AHRQ white paper: Use of clinical decision rules for point-of-care decision support

Mark Ebell

Research output: Contribution to journalArticlepeer-review

36 Scopus citations


Translation of research into clinical practice remains a barrier, with inconsistent adoption of effective treatments and useful tests. Clinical decision rules (CDRs) integrate information from several clinical or laboratory findings to provide quantitative estimates of risk for a diagnosis or clinical outcome. They are increasingly reported in the literature and have the potential to provide a bridge that helps translate findings from original research studies into clinical practice. Unlike formal aids for shared decision making, they are pragmatic solutions that provide discrete quantitative data to aid clinicians and patients in decision making. These quantitative data can help inform the informal episodes of shared decision making that frequently take place at the point of care. Methods used to develop CDRs include expert opinion, multivariate models, point scores, and classification and regression trees Desirable CDRs are valid (make accurate predictions of risk), relevant (have been shown to improve patient-oriented outcomes), are easy to use at the point of care, are acceptable (with good face validity and transparency of recommendations), and are situated in the clinical context. The latter means that the rule places patients in risk groups that are clinically useful (i.e., below the test threshold or above the treatment threshold) and does so in adequate numbers to make use of the CDR a worthwhile investment in time. CDRs meeting these criteria should be integrated with electronic health records, populating the point score or decision tree with individual patient data and performing calculations automatically to streamline decision making.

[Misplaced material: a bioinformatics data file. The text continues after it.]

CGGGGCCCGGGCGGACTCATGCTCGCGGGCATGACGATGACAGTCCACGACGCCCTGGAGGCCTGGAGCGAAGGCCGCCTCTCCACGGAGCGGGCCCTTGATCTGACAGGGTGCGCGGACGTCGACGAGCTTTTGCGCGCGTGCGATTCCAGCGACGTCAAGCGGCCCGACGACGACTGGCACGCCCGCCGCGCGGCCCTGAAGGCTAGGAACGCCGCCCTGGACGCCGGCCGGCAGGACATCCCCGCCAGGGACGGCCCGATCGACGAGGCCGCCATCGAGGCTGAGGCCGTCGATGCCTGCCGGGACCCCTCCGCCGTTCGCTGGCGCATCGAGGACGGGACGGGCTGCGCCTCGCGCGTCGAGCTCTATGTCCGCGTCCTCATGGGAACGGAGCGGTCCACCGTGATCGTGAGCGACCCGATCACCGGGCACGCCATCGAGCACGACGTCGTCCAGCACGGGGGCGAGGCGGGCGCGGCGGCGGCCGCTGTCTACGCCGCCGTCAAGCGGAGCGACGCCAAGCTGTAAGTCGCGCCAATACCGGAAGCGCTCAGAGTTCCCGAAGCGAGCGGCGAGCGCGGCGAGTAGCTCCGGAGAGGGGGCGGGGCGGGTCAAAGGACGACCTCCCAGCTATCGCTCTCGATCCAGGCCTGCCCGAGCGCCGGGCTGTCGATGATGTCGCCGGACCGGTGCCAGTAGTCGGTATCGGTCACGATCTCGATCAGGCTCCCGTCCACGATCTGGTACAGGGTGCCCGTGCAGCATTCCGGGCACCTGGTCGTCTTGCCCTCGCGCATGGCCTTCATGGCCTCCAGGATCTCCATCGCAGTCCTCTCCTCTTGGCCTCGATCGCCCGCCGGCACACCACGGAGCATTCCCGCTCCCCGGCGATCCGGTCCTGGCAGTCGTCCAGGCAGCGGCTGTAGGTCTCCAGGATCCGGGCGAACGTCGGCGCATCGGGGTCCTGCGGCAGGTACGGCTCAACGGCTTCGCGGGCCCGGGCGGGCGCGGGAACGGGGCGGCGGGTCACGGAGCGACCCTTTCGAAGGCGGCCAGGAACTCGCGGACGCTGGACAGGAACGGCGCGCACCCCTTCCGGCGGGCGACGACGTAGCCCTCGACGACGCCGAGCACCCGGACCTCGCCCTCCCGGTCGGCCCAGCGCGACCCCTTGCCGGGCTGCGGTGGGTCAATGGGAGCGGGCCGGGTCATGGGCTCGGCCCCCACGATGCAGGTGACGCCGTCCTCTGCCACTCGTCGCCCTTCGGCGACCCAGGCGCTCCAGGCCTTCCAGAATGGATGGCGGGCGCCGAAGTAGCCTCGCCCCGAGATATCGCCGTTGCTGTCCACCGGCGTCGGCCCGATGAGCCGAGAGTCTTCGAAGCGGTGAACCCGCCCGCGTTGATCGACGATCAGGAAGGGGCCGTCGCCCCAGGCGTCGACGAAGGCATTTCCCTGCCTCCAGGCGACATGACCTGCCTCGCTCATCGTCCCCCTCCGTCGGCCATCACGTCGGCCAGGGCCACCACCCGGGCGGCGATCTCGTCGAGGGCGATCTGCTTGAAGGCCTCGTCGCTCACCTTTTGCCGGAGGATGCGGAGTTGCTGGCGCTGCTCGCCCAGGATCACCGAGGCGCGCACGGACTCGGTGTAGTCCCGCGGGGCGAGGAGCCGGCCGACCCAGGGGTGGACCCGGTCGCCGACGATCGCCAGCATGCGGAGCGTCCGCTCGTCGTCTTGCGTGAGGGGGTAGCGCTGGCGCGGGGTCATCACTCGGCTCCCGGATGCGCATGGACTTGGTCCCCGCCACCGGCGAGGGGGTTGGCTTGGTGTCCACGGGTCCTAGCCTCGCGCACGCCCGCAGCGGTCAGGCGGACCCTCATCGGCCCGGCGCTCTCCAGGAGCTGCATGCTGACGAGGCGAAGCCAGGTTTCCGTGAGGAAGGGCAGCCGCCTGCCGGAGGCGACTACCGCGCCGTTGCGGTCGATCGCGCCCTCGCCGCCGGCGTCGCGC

Original languageEnglish (US)
Pages (from-to)712-721
Number of pages10
JournalMedical Decision Making
Issue number6
StatePublished - Nov 2010


  • decision support techniques
  • efficiency
  • hospital medicine
  • primary care
  • provider decision making
  • quality of care
  • systematic reviews

ASJC Scopus subject areas

  • Health Policy


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